How do I best handle being paid as a caregiver for my grandparents with regard to Medicaid lookback and taxes?

1 answer | Last updated: Oct 25, 2016
A fellow caregiver asked...

Because of what I have learned from this site I have set up a written agreement with my grandparents for their care. It states what I will do in return for a monthly dollar amount. The main reason is to avoid a challenge in Michigan regarding the spend down for medicaid when one of them goes into a nursing home. This is bound to happen soon. I really don't care to receive the income nor do I need it. It will probably sit in an account in case they need something in the future. They would rather a family member received it vs a nursing home facility. My questions are: 1. When they look back will they put a limit on the monthly income? We are using $2,000 a month. 2. What are the taxable ramifications? Do I declare it as normal wages?


Expert Answers

When deciding someone's eligibility for nursing home care, Medicaid looks at large or regular payments the Medicaid applicant has made during the previous five years. The point of this is to prevent people from giving away or hiding assets in order to qualify for Medicaid. If the applicant has spent money for any legitimate purpose at fair market value -- as opposed to giving the money away, or paying exorbitant amounts for the goods or services received -- then Medicaid does not count that money as part of the applicant's assets. Under these rules, paying a family member to provide care at home is certainly a legitimate expense if the care is actually provided and the amount paid for the care is reasonable.

There is no dollar limit on how much your grandparents can legitimately pay you for such care. But the amount they pay has to be a reasonable amount for the type and amount of work you do. That reasonableness is measured by what it would cost to hire someone from outside the family to perform the same work in the area where you live. So, in deciding whether the $2,000 per month is a reasonable amount, Medicaid will look at the tasks you performed, how often you performed them, and what it would have cost to hire an independent home care aide to do the same work. If an independent home care aide where you live would charge $15 per hour for the kind of work you do for your grandparents, then you would need to put in 133 hours per month of work for them (133 x $15 = $2,000). That's a lot of hours per month, unless you're living with them. If the kind of work you do for them is more complicated than what most independent home care aides could do, or if home care aides charge more than $15 per hour in your area, then the number of hours you put in could be less. The same would be true if you had special training or skills that made your care "worth" more than that of an independent aide without such training or skills. Or, because it's worth it to your grandparents to have a grandchild rather than a stranger do the work, Medicaid might consider $20 an hour a fair wage, which would mean 100 hours per month. The fact that you have a written agreement with your grandparents is a good way to show Medicaid what your arrangement is, but the arrangement itself has to be reasonable in terms of what they pay you for the work you do.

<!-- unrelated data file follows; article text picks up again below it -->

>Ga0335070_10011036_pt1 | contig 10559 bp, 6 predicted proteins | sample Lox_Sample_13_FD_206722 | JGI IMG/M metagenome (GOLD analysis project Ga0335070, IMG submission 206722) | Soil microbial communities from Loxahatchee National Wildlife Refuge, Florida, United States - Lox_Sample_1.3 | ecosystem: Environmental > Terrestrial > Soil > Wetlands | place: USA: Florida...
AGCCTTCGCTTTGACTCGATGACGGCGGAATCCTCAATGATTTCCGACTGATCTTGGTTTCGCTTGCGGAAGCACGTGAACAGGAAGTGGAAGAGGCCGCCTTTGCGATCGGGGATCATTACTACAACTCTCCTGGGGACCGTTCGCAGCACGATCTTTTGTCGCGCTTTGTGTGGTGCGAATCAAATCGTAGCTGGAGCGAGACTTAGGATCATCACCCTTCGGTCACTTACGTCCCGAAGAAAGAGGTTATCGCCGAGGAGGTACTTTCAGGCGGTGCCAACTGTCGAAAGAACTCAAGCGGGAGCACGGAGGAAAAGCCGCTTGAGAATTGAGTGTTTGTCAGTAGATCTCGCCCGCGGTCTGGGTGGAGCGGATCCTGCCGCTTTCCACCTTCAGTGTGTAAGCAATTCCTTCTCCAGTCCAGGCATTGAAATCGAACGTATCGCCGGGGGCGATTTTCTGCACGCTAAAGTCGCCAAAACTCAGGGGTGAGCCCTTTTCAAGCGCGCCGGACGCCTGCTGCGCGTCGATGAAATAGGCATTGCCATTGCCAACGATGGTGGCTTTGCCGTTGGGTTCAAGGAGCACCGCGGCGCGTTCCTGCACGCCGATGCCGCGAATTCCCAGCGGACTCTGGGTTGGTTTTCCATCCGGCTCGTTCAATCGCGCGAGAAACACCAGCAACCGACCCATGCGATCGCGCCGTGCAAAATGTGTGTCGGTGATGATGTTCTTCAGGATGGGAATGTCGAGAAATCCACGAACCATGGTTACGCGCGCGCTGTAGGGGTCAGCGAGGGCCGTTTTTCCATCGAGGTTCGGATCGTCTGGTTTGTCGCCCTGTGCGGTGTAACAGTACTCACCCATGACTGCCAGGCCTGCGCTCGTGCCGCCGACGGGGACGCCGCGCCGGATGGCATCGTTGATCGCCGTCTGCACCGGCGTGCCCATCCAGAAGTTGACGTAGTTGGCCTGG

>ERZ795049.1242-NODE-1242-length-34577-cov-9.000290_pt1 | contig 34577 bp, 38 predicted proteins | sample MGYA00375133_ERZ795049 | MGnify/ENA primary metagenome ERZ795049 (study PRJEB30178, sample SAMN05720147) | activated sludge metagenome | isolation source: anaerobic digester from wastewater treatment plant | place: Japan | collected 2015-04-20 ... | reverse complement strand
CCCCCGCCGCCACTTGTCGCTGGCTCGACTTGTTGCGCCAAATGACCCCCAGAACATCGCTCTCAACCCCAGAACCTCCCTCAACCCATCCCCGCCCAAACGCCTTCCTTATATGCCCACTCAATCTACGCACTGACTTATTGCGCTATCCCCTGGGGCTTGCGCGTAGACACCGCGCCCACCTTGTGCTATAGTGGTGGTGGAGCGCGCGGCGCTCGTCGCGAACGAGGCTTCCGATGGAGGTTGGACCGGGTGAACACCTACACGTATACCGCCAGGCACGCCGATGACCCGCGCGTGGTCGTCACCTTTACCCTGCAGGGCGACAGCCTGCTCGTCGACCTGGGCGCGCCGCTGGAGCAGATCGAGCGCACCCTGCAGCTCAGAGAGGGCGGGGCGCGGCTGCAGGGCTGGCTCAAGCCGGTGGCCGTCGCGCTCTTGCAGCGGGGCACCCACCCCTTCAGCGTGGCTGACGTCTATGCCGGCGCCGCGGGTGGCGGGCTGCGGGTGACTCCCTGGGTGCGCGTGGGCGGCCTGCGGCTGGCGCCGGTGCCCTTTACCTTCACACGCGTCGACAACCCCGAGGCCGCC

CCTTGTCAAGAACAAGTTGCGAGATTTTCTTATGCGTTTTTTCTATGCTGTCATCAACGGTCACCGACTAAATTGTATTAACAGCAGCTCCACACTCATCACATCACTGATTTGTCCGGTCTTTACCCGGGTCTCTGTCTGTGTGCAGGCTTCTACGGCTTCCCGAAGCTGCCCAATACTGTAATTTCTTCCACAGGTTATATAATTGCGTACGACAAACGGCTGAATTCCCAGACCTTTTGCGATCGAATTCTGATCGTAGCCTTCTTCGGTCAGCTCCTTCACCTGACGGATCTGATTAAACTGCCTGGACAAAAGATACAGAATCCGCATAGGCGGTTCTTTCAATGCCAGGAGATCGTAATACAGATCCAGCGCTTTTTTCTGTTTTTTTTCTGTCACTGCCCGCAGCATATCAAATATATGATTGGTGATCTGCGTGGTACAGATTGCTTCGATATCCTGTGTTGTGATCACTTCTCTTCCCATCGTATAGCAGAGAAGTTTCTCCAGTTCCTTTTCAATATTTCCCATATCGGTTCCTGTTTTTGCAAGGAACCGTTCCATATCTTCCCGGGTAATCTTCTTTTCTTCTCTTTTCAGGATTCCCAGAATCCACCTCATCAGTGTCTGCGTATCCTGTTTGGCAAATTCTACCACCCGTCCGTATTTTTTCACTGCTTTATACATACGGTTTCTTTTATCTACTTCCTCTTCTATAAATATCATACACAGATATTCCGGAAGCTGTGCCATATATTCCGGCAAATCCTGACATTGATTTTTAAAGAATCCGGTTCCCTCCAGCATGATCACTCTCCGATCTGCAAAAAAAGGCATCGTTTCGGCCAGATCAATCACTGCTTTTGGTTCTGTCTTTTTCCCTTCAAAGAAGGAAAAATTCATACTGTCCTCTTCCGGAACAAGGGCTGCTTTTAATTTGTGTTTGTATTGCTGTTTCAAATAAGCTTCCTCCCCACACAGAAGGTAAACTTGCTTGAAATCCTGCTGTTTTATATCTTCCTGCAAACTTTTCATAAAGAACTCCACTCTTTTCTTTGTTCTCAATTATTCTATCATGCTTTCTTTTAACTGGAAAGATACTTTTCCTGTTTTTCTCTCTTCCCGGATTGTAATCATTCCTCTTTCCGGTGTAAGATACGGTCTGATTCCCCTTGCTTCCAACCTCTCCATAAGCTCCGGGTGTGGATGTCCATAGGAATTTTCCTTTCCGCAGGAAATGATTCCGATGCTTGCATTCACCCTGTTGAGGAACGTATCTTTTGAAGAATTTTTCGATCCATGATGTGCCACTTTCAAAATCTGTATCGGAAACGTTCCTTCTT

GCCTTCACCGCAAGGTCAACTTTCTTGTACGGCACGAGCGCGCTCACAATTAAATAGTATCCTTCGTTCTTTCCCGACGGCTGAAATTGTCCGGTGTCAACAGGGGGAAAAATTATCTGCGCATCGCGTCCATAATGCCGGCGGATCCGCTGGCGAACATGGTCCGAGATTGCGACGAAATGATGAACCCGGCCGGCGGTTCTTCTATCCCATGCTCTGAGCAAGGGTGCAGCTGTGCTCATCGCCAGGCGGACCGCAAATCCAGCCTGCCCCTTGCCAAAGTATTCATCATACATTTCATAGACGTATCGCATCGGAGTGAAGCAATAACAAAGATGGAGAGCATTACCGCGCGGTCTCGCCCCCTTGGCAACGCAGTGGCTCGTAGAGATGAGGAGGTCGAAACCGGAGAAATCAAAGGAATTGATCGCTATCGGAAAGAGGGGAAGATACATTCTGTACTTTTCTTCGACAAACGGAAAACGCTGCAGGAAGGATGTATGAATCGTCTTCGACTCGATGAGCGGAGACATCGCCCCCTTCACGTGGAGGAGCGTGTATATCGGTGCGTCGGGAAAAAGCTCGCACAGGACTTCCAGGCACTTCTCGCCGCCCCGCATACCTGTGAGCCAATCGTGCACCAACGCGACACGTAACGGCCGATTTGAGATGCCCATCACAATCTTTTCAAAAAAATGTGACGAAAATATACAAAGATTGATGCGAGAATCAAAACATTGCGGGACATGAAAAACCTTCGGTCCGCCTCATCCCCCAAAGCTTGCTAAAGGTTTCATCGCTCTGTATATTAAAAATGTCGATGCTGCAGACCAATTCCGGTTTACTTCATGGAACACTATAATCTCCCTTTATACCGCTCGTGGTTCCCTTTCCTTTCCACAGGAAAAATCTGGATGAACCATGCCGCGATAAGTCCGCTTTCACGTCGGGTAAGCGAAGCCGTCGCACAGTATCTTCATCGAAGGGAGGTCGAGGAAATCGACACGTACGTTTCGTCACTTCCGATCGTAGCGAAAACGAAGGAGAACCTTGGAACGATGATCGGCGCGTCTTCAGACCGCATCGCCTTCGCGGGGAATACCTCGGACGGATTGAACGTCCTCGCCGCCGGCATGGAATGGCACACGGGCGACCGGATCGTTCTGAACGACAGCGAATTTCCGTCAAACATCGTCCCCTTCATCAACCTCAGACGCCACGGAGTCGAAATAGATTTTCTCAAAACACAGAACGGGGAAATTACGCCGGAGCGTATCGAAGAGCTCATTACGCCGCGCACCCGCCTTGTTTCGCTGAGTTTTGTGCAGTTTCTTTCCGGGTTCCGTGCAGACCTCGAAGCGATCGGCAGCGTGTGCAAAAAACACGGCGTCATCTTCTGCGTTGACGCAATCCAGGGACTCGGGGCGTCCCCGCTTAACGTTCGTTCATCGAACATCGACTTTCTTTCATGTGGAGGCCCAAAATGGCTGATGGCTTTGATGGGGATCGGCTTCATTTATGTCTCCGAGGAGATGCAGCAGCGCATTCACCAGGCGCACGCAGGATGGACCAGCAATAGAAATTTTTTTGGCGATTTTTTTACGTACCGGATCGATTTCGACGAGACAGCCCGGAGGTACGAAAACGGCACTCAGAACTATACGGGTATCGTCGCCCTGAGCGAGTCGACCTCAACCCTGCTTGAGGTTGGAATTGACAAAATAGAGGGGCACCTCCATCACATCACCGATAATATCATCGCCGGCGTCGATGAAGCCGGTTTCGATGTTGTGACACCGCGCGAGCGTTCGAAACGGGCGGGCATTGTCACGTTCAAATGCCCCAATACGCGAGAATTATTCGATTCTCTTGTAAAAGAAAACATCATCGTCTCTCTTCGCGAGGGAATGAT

As for the tax consequences of your arrangement, you'd have to check with a tax accountant to get that advice. But if you are being paid by your grandparents to do work for them, it certainly seems that such pay would be regular income (wages paid for work performed) which you would be obligated to report on your tax return and to pay taxes on. That would be true whether or not you spend the money or save it.